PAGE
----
Medici, Cosimo I de'

Medici, Cosimo I de',

1519–74, duke of Florence (1537–69), grand duke of Tuscany (1569–74); son of Giovanni de' MediciMedici, Giovanni de',
or Giovanni delle Bande Nere
[Ital.,=of the black bands], 1498–1526, Italian condottiere; great-grandson of Lorenzo de' Medici (d. 1440, brother of Cosimo de' Medici, 1389–1464).
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 (Giovanni delle Bande Nere). In 1537, Lorenzino de' MediciMedici, Lorenzino de'
, 1515–47, member of the cadet branch of the Medici family. A boon companion of Alessandro de' Medici, he secretly plotted the duke's murder—possibly out of republican convictions.
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 murdered Cosimo's predecessor, Alessandro de' MediciMedici, Alessandro de'
, 1510?–37, duke of Florence (1532–37); probably an illegitimate son of Lorenzo de' Medici, duke of Urbino. His prominence began when Pope Clement VII, then head of the Medici family succeeded (1530) in restoring the Medici to power in Florence
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, and fled from Florence, leaving the succession to Cosimo. Cosimo, despite promises to the contrary, assumed absolute authority as soon as he was installed. A group of exiles who tried to restore the republic were defeated and were either imprisoned or beheaded. In 1539, Cosimo married a Spanish noblewoman, Eleonora de Toledo, whose enormous dowry replenished his empty coffers. Under Cosimo's able, though ruthless, rule Florence reached its highest political importance and material prosperity and almost doubled its territories—notably by the acquisition (1555) of the republic of SienaSiena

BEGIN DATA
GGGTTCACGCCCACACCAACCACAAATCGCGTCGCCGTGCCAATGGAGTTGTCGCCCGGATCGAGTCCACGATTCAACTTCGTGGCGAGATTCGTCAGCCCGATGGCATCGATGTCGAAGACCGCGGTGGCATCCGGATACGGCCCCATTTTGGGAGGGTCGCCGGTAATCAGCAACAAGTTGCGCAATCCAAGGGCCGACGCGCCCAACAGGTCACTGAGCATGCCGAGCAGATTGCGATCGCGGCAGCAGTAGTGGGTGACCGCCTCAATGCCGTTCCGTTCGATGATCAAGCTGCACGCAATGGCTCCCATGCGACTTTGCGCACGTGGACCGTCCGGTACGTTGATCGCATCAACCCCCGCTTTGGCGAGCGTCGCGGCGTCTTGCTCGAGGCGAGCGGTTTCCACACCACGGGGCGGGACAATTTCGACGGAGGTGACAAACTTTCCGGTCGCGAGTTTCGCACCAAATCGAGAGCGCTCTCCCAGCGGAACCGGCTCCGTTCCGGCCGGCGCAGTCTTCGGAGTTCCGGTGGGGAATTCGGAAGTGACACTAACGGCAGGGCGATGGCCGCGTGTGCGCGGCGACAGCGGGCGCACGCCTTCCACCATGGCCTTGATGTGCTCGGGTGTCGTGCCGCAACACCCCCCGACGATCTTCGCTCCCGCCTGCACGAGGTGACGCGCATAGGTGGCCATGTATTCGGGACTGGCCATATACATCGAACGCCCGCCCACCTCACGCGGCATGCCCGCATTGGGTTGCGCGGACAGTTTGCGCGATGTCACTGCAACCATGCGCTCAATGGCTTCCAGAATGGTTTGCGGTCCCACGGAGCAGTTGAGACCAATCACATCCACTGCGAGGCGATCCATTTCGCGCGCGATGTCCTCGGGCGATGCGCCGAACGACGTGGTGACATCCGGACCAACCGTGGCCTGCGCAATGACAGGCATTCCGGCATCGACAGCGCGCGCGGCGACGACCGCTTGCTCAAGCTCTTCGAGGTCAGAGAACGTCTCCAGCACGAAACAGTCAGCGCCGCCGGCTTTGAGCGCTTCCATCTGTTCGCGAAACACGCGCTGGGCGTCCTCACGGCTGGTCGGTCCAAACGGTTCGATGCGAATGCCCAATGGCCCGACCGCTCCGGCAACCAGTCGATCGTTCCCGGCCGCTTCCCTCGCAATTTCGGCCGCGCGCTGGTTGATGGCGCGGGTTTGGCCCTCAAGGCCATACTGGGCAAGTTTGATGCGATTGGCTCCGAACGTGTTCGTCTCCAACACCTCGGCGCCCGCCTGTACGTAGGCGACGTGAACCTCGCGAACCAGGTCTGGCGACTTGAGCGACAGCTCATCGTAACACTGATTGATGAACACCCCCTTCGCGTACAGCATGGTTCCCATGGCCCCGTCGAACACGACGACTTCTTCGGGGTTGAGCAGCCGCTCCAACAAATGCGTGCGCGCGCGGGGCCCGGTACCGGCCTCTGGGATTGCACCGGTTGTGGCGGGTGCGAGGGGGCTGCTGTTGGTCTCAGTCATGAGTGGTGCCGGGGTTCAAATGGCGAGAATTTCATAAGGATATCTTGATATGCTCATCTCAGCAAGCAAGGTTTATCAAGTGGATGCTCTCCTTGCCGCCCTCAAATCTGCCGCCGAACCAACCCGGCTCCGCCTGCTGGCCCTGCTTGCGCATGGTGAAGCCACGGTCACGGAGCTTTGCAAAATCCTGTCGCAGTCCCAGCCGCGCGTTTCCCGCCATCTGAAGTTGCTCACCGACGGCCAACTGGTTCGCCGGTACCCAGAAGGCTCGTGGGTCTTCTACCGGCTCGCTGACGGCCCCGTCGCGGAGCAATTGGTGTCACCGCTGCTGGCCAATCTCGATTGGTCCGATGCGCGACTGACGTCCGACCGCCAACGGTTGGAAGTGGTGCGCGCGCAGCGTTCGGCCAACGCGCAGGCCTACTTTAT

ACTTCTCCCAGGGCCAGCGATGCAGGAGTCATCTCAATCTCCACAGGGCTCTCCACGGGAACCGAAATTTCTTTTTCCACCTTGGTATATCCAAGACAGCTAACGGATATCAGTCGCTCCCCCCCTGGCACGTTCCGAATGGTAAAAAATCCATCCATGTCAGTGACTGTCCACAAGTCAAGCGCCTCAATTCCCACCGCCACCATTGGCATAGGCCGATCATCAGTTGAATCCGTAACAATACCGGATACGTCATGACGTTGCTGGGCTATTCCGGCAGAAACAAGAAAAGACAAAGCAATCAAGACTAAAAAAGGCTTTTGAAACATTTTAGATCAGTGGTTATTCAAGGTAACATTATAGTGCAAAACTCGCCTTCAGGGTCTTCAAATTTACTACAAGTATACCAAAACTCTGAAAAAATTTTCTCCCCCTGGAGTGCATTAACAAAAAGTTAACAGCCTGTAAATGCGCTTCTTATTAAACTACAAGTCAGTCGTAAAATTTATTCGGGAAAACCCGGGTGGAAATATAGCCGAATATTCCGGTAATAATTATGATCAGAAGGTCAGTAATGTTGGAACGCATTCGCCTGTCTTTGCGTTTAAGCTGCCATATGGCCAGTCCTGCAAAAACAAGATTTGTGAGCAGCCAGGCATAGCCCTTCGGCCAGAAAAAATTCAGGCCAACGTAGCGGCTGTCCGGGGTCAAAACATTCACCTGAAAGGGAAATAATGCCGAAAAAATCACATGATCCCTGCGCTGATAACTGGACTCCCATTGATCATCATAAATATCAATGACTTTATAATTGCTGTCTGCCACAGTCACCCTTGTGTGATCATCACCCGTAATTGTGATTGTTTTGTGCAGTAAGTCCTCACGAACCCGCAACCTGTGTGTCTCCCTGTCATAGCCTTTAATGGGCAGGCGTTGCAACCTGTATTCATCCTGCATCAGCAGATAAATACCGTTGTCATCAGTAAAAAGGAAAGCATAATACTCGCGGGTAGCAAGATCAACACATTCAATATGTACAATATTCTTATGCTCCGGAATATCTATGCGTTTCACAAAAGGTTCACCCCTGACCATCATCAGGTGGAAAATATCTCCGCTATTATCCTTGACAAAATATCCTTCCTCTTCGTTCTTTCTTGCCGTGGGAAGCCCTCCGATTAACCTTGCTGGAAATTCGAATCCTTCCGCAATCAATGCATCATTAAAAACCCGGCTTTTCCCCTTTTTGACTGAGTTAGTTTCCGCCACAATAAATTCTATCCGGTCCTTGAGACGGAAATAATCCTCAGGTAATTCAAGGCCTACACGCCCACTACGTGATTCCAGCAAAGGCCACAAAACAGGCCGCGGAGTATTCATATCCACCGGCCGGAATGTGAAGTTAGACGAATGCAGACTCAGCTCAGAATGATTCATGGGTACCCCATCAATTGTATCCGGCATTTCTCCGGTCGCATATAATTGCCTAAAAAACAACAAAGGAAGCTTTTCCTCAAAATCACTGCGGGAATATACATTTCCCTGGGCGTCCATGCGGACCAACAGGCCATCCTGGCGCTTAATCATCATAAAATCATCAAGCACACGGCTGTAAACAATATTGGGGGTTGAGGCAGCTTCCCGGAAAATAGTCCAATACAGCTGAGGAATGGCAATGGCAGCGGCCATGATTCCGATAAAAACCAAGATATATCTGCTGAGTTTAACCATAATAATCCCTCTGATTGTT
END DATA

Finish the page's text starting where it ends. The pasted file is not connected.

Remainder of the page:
, city (1991 pop. 56,956), capital of Siena prov., Tuscany, central Italy. Rich in art treasures and historic architecture, it is one of the most popular tourist centers in Italy.
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. In 1569, Pope Pius V bestowed the title grand duke of Tuscany on Cosimo. Cosimo centralized his state. His son, Francesco de' MediciMedici, Francesco de'
, 1541–87, grand duke of Tuscany (1574–87); son and successor of Cosimo I de' Medici. In his reign the decline of the Medici family began.
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, succeeded him.